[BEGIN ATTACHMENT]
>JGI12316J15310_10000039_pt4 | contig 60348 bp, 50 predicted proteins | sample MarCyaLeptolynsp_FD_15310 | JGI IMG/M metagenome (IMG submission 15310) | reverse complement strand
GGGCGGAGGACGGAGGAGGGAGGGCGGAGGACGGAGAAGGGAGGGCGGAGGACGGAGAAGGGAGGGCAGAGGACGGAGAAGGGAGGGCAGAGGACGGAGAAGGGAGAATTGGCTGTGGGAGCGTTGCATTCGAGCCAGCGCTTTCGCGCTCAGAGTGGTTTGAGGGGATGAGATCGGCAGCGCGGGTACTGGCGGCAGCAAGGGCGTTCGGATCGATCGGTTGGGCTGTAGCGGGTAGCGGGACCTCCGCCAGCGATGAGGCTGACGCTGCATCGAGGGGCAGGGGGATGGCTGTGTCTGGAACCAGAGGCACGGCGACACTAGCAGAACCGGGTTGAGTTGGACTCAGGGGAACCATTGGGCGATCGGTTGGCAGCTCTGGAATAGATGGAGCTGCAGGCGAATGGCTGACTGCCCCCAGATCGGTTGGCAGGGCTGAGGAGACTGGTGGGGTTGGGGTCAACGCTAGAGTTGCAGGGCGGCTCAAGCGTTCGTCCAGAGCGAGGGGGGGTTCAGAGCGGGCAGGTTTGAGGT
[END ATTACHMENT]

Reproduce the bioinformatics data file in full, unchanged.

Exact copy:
>JGI12316J15310_10000039_pt4 | contig 60348 bp, 50 predicted proteins | sample MarCyaLeptolynsp_FD_15310 | JGI IMG/M metagenome (IMG submission 15310) | reverse complement strand
GGGCGGAGGACGGAGGAGGGAGGGCGGAGGACGGAGAAGGGAGGGCGGAGGACGGAGAAGGGAGGGCAGAGGACGGAGAAGGGAGGGCAGAGGACGGAGAAGGGAGAATTGGCTGTGGGAGCGTTGCATTCGAGCCAGCGCTTTCGCGCTCAGAGTGGTTTGAGGGGATGAGATCGGCAGCGCGGGTACTGGCGGCAGCAAGGGCGTTCGGATCGATCGGTTGGGCTGTAGCGGGTAGCGGGACCTCCGCCAGCGATGAGGCTGACGCTGCATCGAGGGGCAGGGGGATGGCTGTGTCTGGAACCAGAGGCACGGCGACACTAGCAGAACCGGGTTGAGTTGGACTCAGGGGAACCATTGGGCGATCGGTTGGCAGCTCTGGAATAGATGGAGCTGCAGGCGAATGGCTGACTGCCCCCAGATCGGTTGGCAGGGCTGAGGAGACTGGTGGGGTTGGGGTCAACGCTAGAGTTGCAGGGCGGCTCAAGCGTTCGTCCAGAGCGAGGGGGGGTTCAGAGCGGGCAGGTTTGAGGT